By Aaron Reiss
By Angelica Leicht
By Dianna Wray
By Aaron Reiss
By Camilo Smith
By Craig Malisow
By Jeff Balke
By Angelica Leicht
Each of the 38 complaints eventually was ruled by the commission to be unfounded. The commission based each of its decisions on an assessment of an inmate claim provided to the commission by the sheriff's office. Often, the review by the sheriff's office included interviews with deputies and jail staff only -- no inmates. Each written response by the commission's executive director to the complaining inmate including form-letter language stating, "After reviewing the allegations with the staff of the Harris County jail, it was determined that no violation of standards was noted."
Critics like longtime inmate advocate and gadfly Ray Hill contend that the care provided to inmates borders on the inhumane. In 1993 Hill was part of a watchdog group called the Harris County Jail Citizens Medical Advisory, which accused the county of withholding medical treatment from inmates.
Attorney James Randall Smith represented an HIV-positive client six years ago who did not receive any HIV medication while he was held at Harris County Jail. Smith says he filed an order with Judge Mike McSpadden to force the county to treat the client. The treatment? Giving him a whole bunch of aspirin, Smith says. He is thankful that his client committed a federal crime, he says, because then he was moved into federal custody, where he had access to better care.
"I mean, honest to God, if any doctor treats their clients on the outside the way inmates are treated by doctors in prison or jail, there would be such a huge outcry, it would be all over the front page of every newspaper So long as we're dealing with criminals, it's perfectly all right to mistreat them."
Troy Cimini was arrested on July 14 and sent up from booking without any shoes. By the time he wrote to the Press more than a month later, he still was walking barefoot despite filing repeated requests. This was not his only concern that went unanswered.
"It's been a week since I wrote a request saying I am going to commit suicide, and they still haven't done anything," he wrote in a letter. "I know animals can't be treated this bad, why should we?"
Some inmates who are acutely ill live on a medical floor for observation. The Mental Health and Mental Retardation Authority of Harris County also operates a floor within the jail for severely mentally ill patients. All other inmates must fill out request forms for help, which should arrive in 24 hours, according to both Seale and jail spokesperson Lt. Robert Van Pelt. (However, the "Inmate Health Services Plan" submitted by the county to the Texas Commission on Jail Standards says requests should be handled in 48 hours.)
In case of a medical emergency, inmates should notify the floor deputy, who should in turn alert medical staff, according to Van Pelt and Seale. However, inmates say deputies frequently ignore their requests for help.
Van Pelt says all deputies and jailers attend a three-week jail school as mandated by the Texas Commission on Law Enforcement Education and Standards, which includes training on identifying procedures for prompt and efficient care. Raul Carvajal, head of the HIV counseling program, says he and his counselors visit the school about every six months to conduct an HIV education workshop.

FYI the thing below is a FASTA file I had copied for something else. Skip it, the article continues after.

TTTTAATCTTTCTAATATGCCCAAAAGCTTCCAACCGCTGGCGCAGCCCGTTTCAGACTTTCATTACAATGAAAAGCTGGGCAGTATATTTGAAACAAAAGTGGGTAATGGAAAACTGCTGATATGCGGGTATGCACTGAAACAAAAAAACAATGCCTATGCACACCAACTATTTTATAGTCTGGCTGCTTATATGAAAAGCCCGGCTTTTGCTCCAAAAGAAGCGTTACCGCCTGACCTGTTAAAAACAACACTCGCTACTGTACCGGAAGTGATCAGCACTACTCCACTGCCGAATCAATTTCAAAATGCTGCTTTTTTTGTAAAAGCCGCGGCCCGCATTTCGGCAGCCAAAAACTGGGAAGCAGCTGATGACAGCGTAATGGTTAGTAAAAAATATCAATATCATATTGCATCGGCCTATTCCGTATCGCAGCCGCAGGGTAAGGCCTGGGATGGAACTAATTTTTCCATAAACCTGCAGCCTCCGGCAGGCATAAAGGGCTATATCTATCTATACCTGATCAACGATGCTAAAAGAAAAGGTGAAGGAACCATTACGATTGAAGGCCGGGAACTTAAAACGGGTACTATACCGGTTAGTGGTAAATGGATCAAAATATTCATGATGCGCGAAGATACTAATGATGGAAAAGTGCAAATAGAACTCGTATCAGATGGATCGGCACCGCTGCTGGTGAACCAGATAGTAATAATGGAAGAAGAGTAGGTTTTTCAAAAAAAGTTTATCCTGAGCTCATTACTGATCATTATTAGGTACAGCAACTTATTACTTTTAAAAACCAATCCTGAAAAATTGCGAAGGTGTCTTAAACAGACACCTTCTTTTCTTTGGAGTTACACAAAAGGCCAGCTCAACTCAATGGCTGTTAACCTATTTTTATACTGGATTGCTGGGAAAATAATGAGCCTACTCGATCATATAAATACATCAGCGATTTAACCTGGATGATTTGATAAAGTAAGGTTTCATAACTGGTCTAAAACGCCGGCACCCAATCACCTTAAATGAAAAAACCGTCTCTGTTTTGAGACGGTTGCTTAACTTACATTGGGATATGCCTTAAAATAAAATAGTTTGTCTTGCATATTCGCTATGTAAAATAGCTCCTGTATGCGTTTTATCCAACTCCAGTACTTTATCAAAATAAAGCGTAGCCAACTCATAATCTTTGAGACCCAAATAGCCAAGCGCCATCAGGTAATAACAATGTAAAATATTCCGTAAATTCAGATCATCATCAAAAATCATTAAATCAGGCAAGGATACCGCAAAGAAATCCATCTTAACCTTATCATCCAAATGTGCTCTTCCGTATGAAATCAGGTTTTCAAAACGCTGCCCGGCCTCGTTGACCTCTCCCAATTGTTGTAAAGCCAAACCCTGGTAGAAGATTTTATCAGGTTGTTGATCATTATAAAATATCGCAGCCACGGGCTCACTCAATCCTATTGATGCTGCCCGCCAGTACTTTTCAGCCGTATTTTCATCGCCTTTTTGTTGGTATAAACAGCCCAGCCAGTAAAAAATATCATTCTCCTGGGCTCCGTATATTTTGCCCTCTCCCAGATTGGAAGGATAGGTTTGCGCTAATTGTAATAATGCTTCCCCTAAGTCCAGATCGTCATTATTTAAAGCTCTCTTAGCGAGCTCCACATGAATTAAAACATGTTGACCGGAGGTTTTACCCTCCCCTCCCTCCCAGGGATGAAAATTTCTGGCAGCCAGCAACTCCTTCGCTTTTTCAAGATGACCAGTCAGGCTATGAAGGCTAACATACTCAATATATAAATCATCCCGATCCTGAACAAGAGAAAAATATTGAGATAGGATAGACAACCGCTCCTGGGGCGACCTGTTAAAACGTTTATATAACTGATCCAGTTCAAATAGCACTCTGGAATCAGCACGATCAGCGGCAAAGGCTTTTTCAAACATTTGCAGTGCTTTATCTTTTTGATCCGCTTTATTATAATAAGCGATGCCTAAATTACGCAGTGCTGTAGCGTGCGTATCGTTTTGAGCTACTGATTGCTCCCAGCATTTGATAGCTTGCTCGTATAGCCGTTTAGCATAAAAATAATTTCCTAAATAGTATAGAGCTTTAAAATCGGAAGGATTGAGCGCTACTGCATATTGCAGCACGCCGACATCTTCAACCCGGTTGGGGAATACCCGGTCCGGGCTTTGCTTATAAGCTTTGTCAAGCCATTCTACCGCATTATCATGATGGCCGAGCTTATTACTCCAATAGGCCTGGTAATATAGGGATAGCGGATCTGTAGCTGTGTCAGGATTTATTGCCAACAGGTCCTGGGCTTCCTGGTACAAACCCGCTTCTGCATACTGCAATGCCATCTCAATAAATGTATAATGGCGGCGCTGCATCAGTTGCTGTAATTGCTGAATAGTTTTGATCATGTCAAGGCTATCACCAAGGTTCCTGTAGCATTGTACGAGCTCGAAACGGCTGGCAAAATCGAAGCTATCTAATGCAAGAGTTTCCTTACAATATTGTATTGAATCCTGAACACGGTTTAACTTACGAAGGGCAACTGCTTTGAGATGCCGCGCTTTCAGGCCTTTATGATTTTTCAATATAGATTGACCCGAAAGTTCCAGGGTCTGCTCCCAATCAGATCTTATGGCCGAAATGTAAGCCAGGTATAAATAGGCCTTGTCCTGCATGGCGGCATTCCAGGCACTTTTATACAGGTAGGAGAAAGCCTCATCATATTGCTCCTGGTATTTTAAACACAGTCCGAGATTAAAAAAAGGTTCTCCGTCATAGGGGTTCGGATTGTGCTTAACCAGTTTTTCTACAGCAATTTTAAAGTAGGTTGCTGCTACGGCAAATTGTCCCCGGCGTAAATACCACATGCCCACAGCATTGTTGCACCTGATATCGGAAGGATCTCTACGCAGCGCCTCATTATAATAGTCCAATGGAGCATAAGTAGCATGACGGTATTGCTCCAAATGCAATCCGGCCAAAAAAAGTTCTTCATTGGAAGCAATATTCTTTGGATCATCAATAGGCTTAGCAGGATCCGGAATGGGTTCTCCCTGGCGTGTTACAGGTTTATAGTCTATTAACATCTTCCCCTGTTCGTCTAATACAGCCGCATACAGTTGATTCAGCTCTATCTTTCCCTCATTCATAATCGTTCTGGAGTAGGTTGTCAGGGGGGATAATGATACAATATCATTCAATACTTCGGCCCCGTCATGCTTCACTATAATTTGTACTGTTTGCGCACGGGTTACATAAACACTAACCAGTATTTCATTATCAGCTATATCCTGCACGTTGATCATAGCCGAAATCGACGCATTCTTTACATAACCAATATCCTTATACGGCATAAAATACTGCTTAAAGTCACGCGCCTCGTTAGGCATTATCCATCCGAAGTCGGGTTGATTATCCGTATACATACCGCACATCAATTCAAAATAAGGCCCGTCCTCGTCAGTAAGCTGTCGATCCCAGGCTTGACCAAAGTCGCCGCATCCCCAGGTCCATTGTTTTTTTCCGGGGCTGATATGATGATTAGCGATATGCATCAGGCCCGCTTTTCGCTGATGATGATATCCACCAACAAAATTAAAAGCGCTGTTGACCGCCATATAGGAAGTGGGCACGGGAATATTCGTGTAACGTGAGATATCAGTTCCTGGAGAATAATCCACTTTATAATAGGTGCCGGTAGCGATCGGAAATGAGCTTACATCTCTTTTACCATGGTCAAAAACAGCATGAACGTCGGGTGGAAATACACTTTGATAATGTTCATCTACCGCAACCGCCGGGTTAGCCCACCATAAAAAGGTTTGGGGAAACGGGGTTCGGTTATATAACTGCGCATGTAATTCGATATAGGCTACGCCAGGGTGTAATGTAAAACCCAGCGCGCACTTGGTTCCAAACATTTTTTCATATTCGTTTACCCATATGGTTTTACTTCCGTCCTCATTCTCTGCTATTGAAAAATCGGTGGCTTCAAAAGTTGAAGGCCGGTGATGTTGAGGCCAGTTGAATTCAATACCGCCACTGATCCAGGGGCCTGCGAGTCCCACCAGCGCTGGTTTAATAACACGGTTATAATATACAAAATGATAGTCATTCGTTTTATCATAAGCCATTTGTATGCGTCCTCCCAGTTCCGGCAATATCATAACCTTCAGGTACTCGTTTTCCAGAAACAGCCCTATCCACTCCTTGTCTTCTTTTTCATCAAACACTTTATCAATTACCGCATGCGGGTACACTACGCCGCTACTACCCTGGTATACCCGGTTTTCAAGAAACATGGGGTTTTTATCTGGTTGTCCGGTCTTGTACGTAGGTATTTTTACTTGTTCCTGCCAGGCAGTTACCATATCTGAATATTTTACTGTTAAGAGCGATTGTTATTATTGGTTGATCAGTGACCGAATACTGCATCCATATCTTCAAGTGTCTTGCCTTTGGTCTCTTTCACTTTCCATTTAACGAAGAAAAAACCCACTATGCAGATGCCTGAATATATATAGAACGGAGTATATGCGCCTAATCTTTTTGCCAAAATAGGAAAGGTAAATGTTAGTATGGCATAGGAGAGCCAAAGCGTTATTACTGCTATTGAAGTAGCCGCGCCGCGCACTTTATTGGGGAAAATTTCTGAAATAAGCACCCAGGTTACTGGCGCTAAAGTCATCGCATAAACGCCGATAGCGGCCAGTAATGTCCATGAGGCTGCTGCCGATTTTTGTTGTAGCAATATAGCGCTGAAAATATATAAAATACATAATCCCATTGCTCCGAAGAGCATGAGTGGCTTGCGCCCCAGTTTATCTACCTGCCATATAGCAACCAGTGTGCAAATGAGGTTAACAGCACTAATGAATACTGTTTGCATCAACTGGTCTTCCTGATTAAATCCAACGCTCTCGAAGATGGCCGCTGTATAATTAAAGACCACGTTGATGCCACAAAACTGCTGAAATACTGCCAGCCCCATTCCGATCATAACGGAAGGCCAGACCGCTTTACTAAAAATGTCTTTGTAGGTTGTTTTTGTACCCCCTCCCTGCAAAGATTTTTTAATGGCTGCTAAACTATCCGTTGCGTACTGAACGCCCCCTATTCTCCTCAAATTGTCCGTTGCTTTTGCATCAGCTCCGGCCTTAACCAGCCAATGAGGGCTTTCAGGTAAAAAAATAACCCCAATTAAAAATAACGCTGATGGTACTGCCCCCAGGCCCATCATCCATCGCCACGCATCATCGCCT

Guards should alert medical staff to every inmate who asks for help, and not decide for themselves if someone looks sick enough, Seale says. "We ask them to not really make that decision, to not make a medical decision and to call the nurse, but that is a challenge."
Edward Harrison, president of the National Committee on Correctional Health Care, says if security fails to alert medical personnel, that constitutes a "big violation" of their standards -- even if security suspects an inmate is faking an illness.
"It's not their call," he says.
Shook (who was twice refused clinic visits) and five other inmates say they tried to get help for two dying AIDS patients who lived in their cell block. Both had dementia, symptomatic of the final stages of AIDS, and would talk to themselves and behave irrationally. One of them could not control his bowel movements and would relieve himself all over the cell block several times a week. Childlike, he once hid the feces under a bed. Another time he covered it up with newspaper. Deputies called him Shitty, Shook says.
Despite repeated requests by cellmates to move the men to medical or MHMRA, the men sometimes were taken out of the cell block but always returned after several days.
Inmates also complain that they were rarely provided with proper supplies to clean up the incontinent inmate's mess. They bought bleach on the black market from floor workers by trading $2.50 worth of commissary soup for a soda bottle half-filled with beach. The shower was mold-infested and the floors filthy. Jerry Schwartz once went to the medical floor for an eye infection and says he was left for three hours in a cell with feces and dried blood on the floor. When he pointed this out, he says, nothing was done.
In a written statement, Van Pelt says Harris County adheres to jail standards for cleanliness. "We pride ourselves in the cleanliness of our facilities and are constantly vigilant in maintaining a clean, healthful and sanitary environment in which our inmate population live, and our staff work in."